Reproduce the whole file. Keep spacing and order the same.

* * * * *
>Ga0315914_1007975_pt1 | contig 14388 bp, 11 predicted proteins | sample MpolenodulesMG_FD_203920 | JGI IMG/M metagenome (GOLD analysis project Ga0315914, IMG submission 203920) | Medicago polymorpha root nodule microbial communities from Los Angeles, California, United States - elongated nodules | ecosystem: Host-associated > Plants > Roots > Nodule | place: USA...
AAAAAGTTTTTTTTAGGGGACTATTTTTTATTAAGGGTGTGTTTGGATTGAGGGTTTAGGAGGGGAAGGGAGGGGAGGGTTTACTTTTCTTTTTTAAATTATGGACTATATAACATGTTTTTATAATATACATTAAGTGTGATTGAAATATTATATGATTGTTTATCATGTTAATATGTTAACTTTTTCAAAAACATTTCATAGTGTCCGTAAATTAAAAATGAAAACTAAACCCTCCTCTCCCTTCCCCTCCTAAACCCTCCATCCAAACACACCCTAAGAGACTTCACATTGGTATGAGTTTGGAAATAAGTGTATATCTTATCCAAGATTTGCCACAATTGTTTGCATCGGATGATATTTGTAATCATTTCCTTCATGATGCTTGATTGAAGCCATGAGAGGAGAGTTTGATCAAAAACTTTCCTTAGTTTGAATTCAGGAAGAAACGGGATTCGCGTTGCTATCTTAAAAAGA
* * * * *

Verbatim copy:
>Ga0315914_1007975_pt1 | contig 14388 bp, 11 predicted proteins | sample MpolenodulesMG_FD_203920 | JGI IMG/M metagenome (GOLD analysis project Ga0315914, IMG submission 203920) | Medicago polymorpha root nodule microbial communities from Los Angeles, California, United States - elongated nodules | ecosystem: Host-associated > Plants > Roots > Nodule | place: USA...
AAAAAGTTTTTTTTAGGGGACTATTTTTTATTAAGGGTGTGTTTGGATTGAGGGTTTAGGAGGGGAAGGGAGGGGAGGGTTTACTTTTCTTTTTTAAATTATGGACTATATAACATGTTTTTATAATATACATTAAGTGTGATTGAAATATTATATGATTGTTTATCATGTTAATATGTTAACTTTTTCAAAAACATTTCATAGTGTCCGTAAATTAAAAATGAAAACTAAACCCTCCTCTCCCTTCCCCTCCTAAACCCTCCATCCAAACACACCCTAAGAGACTTCACATTGGTATGAGTTTGGAAATAAGTGTATATCTTATCCAAGATTTGCCACAATTGTTTGCATCGGATGATATTTGTAATCATTTCCTTCATGATGCTTGATTGAAGCCATGAGAGGAGAGTTTGATCAAAAACTTTCCTTAGTTTGAATTCAGGAAGAAACGGGATTCGCGTTGCTATCTTAAAAAGA